Simply put, the stars had to align perfectly for destiny to take over and make Kyle Lowry a Toronto Raptor for life. And there’s probably nobody that better represented what the organization stood for in the last decade than the ferocious point guard from Philadelphia.
The Raptors believed in Kyle and gave him an opportunity to lead a franchise when nobody else would. The result was that he became the heart and soul of the most successful era in Toronto Raptors history and the little engine that took them as far as they possibly could.
An NBA Championship.
One thing’s for sure; the day will come when the No. 7 will be hanging in the rafters at Scotiabank Arena, and for a good reason.
#1 - Kawhi Leonard (Abraham Lincoln - Preservation)
Abraham Lincoln was the 16th president of the United States who led the country during the civil war era and ensured that America did not divide on the basis of slavery. Above all else, he’s renowned for his steadfast leadership that strengthened the country when it needed him most.
Despite only playing in Toronto for one season, Kawhi Leonard was the player the Raptors needed most in a pivotal moment in the organization’s history.
The day that Masai Ujiri traded away the one player that ever really took pride in being a Toronto Raptor, fans were both devastated and elated over the news. On the one hand, fans knew that they were losing one of the best things that ever happened to the franchise. On the other hand, they also knew that it might be a necessary evil if it meant that Kawhi Leonard could get them over the hump and compete for an NBA championship.
And boy, did it pay off.
Despite arriving in ‘The Six’ with tons of surrounding question marks, such as the status of his heath after only playing in nine games in 2017-18, or the whole ‘load management' thing, Kawhi went on to string together win-after-win all season, leading the Raptors in scoring with 26.6 per game, as well as in both offensive win shares (6.1) and total win shares (9.5), closing out nearly every major game singlehandedly, even if he did only play in 60 regular-season contests.
However, some of his best moments came in the 2019 NBA playoffs. Including when he scored 39 points in Game 4 of the Eastern Conference Semi-Finals to even the series against the Philadelphia 76ers. He ended the series with one of the greatest shots in NBA history in Game 7 and followed it up with a dominant display against the Milwaukee Bucks in the Conference Finals and then the Golden State Warriors in the NBA Finals.
In the finals alone, he averaged 28.5 points, 9.8 rebounds, 4.2 assists, and 2.0 steals per game on 43.3% from the field, 35.7% from deep, and 90.6% from the line. All that was good enough to earn him Finals MVP and put together one of the best playoff performances in NBA history.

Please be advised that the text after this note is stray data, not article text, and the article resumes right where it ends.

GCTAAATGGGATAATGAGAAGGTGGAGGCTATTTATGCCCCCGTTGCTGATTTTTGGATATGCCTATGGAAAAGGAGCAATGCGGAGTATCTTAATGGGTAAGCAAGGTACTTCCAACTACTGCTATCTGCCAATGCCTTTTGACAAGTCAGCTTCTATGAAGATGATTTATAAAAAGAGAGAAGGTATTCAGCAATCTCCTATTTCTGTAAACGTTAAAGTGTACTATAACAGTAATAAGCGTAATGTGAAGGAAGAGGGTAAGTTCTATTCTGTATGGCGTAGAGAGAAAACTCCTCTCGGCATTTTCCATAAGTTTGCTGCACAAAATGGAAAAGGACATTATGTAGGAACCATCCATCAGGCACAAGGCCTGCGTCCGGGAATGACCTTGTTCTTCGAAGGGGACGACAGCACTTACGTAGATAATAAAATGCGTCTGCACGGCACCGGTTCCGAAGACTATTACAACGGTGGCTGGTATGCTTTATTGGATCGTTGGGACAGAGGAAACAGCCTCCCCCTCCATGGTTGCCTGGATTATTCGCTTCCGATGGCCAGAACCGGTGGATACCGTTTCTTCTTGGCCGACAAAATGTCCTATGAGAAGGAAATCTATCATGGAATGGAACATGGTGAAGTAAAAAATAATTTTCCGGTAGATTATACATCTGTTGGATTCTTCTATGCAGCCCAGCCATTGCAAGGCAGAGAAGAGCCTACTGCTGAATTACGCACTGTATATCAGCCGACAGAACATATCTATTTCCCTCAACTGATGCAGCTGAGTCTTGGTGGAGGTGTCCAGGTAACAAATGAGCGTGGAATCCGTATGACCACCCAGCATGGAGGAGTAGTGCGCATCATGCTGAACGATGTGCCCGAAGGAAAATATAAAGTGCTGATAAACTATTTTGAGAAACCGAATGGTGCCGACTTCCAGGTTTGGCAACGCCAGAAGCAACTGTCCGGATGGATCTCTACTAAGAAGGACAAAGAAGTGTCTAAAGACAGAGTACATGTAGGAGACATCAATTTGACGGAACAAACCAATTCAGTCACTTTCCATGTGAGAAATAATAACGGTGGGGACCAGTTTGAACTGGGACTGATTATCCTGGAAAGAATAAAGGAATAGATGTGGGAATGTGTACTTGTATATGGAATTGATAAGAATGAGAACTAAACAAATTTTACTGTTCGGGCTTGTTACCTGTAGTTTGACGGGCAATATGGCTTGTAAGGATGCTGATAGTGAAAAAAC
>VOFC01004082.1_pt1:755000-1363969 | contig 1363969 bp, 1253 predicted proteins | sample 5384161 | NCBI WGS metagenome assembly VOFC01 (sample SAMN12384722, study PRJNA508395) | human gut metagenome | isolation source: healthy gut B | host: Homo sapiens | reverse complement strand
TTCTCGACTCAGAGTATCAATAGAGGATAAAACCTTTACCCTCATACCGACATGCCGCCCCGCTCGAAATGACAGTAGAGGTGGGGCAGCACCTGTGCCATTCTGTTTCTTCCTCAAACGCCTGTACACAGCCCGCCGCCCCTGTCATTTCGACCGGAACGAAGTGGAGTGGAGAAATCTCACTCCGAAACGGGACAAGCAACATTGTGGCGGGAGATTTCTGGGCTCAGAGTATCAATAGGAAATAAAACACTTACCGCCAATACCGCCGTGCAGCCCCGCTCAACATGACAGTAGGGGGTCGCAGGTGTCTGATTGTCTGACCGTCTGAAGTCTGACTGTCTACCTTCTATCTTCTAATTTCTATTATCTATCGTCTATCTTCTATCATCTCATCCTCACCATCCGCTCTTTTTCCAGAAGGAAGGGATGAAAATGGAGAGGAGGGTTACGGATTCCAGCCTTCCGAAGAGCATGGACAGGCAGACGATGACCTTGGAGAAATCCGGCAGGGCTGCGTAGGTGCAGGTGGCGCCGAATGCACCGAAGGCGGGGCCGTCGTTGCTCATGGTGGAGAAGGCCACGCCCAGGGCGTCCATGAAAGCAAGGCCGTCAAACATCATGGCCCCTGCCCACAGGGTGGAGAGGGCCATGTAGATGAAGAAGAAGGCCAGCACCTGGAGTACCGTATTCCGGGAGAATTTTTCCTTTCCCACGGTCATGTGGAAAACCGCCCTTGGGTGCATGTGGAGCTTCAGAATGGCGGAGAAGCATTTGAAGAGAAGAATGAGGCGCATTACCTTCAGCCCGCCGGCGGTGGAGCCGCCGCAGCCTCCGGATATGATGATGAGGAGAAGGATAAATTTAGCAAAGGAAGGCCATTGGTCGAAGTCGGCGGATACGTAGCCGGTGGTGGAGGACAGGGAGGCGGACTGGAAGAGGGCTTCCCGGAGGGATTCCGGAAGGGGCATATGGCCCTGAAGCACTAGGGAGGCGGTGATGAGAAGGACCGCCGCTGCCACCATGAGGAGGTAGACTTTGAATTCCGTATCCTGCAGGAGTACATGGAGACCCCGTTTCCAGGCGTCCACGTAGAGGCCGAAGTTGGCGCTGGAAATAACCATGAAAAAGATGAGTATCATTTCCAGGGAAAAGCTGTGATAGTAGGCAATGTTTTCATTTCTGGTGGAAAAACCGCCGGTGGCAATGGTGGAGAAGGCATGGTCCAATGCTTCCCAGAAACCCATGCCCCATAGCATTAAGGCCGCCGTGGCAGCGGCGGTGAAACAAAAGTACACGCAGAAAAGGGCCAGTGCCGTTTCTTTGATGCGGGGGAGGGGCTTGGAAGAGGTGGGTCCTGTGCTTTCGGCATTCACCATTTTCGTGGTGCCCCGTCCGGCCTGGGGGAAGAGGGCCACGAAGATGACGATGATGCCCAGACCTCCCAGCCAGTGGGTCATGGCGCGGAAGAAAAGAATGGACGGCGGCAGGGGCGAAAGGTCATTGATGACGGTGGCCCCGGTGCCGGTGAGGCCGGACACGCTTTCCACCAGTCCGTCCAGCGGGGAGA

From his Game 6 posterization of Giannis down to Kawhi’s impossible four-bounce game and series-clinching shot against the 76ers in the second round of the playoffs, Leonard left behind so many tremendous memories and moments that Raptors fans had never experienced before.
Unfortunately, much like how Abraham Lincoln’s term in office ended in a devastating fashion, Kawhi Leonard left the Toronto Raptors abruptly and in a crushing manner. It felt like one minute, he was meeting with the front office in downtown Toronto to negotiate a new deal, and the next morning he was on a flight back to Los Angeles to join the Clippers. It all happened that fast.
While some might argue that since Kawhi Leonard only spent one season with the Raptors (84 games to be exact, including the playoffs), he should not qualify for the Mount Rushmore title. But considering that one season culminated in a Larry O’Brien trophy and countless memories that will live on in Canadian basketball lore, it’s hard to deny him a seat at the table.
Especially since Kawhi still ranks third in all-time playoff scoring and is responsible for three of the five highest-scoring playoff performances in Toronto Raptors history. He’s also the only Raptor to make an All-Defensive team, all of which took place in less than 12 months with the team.
Also, much like Vince, the impact that Kawhi left on the Raptors franchise still has yet to be felt. He helped Toronto not only win its first-ever NBA championship but also helped to establish a winning culture and mindset for an organization that had never experienced that before. He also helped usher in a whole new wave of NBA fans in the generations to come.
Now, moving forward, the franchise is in a much better place, thanks to Kawhi Leonard.
There’s no denying that Kyle Lowry is the greatest Raptor of all time, and DeMar is perhaps the most significant, but Kawhi Leonard remains the best player the franchise has ever (and maybe will ever) see.
Honorable mentions; Damon Stoudamire, Chris Bosh, Fred VanVleet, Pascal Siakam